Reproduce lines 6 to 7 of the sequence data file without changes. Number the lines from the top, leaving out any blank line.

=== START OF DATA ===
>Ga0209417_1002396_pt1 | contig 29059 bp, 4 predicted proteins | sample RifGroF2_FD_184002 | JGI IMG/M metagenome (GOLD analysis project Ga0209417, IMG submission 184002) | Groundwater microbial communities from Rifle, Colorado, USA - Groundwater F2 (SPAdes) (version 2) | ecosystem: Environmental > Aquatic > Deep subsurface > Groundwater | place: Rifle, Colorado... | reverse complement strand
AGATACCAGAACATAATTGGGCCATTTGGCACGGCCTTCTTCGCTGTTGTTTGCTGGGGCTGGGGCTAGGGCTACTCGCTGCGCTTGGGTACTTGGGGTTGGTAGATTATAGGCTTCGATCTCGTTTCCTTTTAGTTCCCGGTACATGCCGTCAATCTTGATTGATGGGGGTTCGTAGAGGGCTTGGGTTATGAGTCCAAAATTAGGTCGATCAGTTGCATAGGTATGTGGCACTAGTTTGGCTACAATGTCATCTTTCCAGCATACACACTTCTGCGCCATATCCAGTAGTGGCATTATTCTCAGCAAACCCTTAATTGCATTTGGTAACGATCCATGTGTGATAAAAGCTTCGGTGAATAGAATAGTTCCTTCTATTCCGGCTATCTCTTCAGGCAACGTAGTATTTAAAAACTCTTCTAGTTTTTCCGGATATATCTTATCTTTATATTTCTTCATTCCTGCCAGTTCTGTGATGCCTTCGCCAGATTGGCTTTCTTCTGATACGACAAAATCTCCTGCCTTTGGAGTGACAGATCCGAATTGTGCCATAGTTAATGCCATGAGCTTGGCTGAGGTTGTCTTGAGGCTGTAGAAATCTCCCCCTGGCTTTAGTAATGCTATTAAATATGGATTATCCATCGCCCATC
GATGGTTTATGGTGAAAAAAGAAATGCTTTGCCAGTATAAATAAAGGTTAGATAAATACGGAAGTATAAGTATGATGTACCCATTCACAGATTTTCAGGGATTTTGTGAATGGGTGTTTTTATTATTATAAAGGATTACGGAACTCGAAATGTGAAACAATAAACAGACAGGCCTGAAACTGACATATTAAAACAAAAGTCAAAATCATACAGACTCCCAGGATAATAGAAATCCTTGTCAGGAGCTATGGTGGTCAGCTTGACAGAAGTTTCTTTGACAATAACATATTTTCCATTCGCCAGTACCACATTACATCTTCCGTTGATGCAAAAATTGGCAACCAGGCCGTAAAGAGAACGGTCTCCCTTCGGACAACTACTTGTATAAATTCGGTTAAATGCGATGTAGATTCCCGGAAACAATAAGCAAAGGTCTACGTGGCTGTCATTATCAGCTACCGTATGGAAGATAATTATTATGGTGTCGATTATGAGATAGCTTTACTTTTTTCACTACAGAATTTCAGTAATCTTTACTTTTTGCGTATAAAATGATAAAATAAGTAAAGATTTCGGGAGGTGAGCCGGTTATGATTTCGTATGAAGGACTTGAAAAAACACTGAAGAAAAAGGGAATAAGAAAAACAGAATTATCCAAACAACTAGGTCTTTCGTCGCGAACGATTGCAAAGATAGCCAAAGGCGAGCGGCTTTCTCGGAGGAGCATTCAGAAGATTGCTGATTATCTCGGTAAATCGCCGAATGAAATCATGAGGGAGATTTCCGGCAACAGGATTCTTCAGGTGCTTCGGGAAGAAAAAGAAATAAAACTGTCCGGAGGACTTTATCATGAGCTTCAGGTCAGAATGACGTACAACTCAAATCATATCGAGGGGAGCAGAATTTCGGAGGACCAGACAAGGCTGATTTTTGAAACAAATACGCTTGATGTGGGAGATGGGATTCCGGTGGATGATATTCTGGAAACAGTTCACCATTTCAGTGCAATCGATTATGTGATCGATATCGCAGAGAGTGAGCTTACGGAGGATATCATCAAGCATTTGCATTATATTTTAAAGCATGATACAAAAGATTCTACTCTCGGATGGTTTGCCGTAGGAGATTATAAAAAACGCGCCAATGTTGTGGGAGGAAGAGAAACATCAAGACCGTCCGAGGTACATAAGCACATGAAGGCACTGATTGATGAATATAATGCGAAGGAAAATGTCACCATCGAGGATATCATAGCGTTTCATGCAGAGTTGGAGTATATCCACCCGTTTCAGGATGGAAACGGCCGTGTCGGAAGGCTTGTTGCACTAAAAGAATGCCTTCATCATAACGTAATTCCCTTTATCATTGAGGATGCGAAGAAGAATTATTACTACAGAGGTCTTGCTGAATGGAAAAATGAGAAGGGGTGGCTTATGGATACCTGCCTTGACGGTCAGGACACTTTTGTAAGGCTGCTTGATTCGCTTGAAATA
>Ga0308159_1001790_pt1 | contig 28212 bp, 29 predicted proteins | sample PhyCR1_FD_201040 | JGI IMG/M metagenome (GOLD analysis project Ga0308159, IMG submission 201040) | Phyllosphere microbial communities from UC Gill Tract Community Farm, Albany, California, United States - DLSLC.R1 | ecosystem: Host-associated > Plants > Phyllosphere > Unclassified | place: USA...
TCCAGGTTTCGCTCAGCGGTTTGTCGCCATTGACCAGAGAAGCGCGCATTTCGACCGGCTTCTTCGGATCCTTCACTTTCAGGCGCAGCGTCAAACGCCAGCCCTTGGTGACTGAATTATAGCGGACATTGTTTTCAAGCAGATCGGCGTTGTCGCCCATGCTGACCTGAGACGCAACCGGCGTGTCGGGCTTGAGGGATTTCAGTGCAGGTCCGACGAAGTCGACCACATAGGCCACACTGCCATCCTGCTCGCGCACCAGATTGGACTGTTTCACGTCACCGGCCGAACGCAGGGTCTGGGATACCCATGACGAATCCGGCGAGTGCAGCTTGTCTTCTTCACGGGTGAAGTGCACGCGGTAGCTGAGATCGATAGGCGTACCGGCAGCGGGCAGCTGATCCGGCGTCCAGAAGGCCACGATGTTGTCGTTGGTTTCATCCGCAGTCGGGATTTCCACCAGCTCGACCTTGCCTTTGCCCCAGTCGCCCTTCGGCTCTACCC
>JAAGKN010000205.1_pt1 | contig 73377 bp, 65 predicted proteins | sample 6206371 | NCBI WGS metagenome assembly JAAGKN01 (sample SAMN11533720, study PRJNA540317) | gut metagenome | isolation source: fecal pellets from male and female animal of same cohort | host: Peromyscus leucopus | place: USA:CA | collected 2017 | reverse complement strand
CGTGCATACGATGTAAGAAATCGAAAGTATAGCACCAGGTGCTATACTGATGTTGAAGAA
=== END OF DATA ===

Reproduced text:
>JAAGKN010000205.1_pt1 | contig 73377 bp, 65 predicted proteins | sample 6206371 | NCBI WGS metagenome assembly JAAGKN01 (sample SAMN11533720, study PRJNA540317) | gut metagenome | isolation source: fecal pellets from male and female animal of same cohort | host: Peromyscus leucopus | place: USA:CA | collected 2017 | reverse complement strand
CGTGCATACGATGTAAGAAATCGAAAGTATAGCACCAGGTGCTATACTGATGTTGAAGAA